Firefox maker Mozilla today announced some big changes to the browser’s default settings, aimed at protecting users from third-party cookies that can track web users across sites they visit.
Mozilla today announced that new users who install Firefox will no longer need to seek out the browser setting to enable Enhanced Tracking Protection since the anti-ad-tracking feature will be enabled by default for them.
Firefox introduced Tracking Protection in Private Browsing mode in 2015 and then in August last year, along with the launch of Firefox 57 or Quantum, announced plans to make “Tracking Protection” — until now an opt-in feature — a default setting.
As of today, all new Firefox users can expect this to be enabled by default.
For users who install and download Firefox for the first time, Enhanced Tracking Protection will automatically be on by default as part of the ‘Standard’ setting in the browser and will block known “third-party tracking cookies” according to the Disconnect list, said Dave Camp, SVP of Firefox.
While Mozilla has gradually been heading in this direction, Apple was already there in 2017 after it introduced its "Intelligent Tracking Protection” (ITP) anti-tracking system for Safari on macOS and iOS.
Apple recently bolstered this with an alternative model for ad click attribution that prevented Safari users being tracked across multiple sites they visit. That system is still under development and will be released in a future Safari update.
Firefox users for the most part shouldn’t notice many differences with Enhanced Tracking Protection enabled by default. They will know it is doing something when they visit a site and see a shield icon in the address bar next to the site’s address. There will be a small “i” icon.
“When you see the shield icon, you should feel safe that Firefox is blocking thousands of companies from your online activity,” said Camp.
Mozilla is also promising transparency and control features. Users can click on the shield icon, go to Content Blocking, then Cookies. Users can click on an arrow where the Blocking Tracking Cookies label is and should see which companies are using third party cookies and trackers that Firefox has blocked. Users can also whitelist specific sites by using the 'Turn off Block for this Site' button.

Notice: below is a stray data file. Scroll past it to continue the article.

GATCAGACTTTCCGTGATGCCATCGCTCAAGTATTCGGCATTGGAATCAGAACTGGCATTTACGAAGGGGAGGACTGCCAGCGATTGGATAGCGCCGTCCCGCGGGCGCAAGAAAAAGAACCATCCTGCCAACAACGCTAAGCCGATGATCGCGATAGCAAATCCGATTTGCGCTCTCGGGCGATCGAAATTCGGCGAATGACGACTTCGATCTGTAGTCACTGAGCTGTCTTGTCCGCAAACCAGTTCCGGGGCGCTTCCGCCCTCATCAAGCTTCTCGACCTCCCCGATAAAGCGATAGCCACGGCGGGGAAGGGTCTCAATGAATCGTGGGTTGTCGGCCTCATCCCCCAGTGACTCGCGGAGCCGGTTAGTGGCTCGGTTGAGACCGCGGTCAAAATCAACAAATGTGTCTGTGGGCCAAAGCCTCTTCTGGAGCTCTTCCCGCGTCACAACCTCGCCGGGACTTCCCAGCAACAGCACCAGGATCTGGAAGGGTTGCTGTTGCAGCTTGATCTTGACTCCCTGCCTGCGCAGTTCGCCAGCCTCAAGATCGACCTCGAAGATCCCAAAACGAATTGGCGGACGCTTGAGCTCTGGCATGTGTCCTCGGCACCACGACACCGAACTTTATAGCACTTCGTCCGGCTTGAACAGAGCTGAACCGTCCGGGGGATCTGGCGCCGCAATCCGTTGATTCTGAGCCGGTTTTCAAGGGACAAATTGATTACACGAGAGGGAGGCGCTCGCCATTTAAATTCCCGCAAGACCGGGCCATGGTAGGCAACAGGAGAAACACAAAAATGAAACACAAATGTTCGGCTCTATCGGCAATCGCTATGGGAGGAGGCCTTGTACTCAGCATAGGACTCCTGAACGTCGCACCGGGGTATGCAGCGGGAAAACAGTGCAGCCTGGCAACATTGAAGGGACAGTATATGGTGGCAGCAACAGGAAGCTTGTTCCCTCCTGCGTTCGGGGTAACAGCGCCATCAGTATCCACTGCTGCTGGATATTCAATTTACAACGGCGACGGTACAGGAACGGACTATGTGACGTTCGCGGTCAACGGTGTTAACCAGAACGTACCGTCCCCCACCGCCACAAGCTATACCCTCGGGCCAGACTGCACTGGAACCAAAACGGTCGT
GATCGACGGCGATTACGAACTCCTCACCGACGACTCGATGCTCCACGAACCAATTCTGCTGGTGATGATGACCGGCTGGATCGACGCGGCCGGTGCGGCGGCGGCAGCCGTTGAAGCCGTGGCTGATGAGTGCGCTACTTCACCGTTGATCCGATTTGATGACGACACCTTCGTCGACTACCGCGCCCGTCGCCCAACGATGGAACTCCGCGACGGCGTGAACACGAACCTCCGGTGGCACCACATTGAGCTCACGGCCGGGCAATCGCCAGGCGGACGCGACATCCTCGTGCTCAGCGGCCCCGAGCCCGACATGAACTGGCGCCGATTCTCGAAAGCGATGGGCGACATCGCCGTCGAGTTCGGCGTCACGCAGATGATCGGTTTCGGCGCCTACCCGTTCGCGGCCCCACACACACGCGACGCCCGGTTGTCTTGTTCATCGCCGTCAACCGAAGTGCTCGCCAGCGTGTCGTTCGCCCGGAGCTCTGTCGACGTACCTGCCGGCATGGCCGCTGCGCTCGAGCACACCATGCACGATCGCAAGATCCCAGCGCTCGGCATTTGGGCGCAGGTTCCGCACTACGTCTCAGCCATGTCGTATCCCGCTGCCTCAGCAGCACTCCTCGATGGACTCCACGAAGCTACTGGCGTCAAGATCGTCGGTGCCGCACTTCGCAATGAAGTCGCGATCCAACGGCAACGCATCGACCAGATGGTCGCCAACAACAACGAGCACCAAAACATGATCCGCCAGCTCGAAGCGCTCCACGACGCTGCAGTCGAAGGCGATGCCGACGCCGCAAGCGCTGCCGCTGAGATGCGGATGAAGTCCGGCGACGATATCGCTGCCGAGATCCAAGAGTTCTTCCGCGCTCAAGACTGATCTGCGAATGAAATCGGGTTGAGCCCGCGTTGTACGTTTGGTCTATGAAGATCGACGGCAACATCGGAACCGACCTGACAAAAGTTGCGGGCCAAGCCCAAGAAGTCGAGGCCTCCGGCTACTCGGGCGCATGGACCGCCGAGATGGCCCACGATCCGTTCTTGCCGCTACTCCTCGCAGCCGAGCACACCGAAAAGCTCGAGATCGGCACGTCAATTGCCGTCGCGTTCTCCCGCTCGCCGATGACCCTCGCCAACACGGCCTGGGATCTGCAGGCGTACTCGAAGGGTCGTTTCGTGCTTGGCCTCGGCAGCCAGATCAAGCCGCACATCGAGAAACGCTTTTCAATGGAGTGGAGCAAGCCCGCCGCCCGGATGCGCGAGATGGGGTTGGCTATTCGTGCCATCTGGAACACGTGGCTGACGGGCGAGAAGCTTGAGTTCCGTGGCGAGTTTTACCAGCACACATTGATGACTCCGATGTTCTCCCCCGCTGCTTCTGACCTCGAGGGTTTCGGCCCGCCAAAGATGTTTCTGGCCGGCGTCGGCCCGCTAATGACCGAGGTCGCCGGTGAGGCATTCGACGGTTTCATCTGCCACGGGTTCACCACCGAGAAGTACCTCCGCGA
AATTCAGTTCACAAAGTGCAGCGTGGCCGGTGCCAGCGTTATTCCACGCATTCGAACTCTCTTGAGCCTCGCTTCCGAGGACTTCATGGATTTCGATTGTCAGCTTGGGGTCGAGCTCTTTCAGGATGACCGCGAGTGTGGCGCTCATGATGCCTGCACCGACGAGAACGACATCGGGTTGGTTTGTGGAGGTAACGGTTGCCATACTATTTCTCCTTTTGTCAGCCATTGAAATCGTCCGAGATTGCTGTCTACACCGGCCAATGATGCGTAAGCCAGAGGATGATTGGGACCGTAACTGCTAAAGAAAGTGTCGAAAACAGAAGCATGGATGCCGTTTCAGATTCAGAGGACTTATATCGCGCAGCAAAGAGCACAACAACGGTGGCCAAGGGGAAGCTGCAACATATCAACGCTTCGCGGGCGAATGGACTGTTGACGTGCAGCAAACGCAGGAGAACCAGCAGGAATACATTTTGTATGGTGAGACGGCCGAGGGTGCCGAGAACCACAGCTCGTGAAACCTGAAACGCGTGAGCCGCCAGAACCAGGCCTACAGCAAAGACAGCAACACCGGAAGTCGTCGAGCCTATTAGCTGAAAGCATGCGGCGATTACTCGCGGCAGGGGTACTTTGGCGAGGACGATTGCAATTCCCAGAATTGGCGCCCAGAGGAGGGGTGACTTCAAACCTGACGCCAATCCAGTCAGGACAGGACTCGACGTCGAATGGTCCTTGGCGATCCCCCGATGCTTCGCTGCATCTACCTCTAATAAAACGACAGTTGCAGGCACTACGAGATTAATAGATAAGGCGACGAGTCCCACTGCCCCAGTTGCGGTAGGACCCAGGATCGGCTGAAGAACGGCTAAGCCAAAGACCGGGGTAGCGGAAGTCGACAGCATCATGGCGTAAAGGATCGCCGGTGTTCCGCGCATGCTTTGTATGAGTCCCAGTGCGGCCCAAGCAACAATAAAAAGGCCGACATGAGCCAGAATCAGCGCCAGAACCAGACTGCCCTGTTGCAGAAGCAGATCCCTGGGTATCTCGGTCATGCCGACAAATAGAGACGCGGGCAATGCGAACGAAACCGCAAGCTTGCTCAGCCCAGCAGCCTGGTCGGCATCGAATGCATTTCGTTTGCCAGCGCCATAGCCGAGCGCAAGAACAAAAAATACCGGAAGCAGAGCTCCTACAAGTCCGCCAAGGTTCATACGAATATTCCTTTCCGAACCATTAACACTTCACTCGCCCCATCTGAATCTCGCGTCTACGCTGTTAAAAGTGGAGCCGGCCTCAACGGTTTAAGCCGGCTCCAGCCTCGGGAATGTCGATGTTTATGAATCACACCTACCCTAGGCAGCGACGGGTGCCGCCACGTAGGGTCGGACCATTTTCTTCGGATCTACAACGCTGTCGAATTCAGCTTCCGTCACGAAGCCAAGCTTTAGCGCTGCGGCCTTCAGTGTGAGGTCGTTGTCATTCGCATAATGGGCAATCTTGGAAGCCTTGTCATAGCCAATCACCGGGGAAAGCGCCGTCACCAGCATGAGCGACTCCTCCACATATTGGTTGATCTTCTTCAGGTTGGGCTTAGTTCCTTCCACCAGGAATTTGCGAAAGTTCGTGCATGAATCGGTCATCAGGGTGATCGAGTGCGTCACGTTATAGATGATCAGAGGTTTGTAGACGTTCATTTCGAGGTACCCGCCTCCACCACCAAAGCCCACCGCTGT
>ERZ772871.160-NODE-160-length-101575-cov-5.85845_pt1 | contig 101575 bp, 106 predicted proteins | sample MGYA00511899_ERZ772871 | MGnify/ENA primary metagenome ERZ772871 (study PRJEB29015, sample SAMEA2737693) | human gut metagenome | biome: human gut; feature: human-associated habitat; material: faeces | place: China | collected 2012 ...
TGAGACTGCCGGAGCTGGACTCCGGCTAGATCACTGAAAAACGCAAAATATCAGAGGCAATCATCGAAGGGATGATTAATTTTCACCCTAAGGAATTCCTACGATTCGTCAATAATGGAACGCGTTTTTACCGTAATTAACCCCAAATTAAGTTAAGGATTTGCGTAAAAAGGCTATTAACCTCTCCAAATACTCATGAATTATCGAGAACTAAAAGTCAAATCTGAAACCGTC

On a large scale four percent could be meaningful for a publisher, but on the other hand, the addition of cookies gives publishers an average increase of $0.00008 per ad.
The study makes the case that, for publishers, enabling behavioral targeting of visitors to their sites isn't any more financially advantageous than the publishing industry’s traditional methods of targeting ads based on their own demographic information, such as gender, income, and lifestyle preferences, such as an interest in fitness and health.
In other words, the automation of ad spending using real-time bidding systems controlled by Facebook and Google may not provide the best outcomes, at least for publishers. Those systems rely on knowing consumers online behaviors, which are partly based on cookie-based tracking.
For end users, the study’s findings suggest Apple’s ITP changes for Safari is having an impact. The authors note that “Chrome, Explorer, and Firefox are significantly more likely to have a cookie associated, compared to those who use Safari” on desktop machines. On mobile, tracking seems to be a less acute problem.
Ad-sponsored search giant Google hadn't hasn't yet tackled cross-site tracking with cookies in Chrome. The company did however announce in May that It will preview new features later this year, by changing "how cookies work so that developers need to explicitly specify which cookies are allowed to work across websites".
Of course, not all online marketing folks agree with the proposition that ad-tracking is undesirable for web users. People could be looking for products they want and companies selling those products would obviously be keen to reach them, one online marketing expert pointed out on Twitter.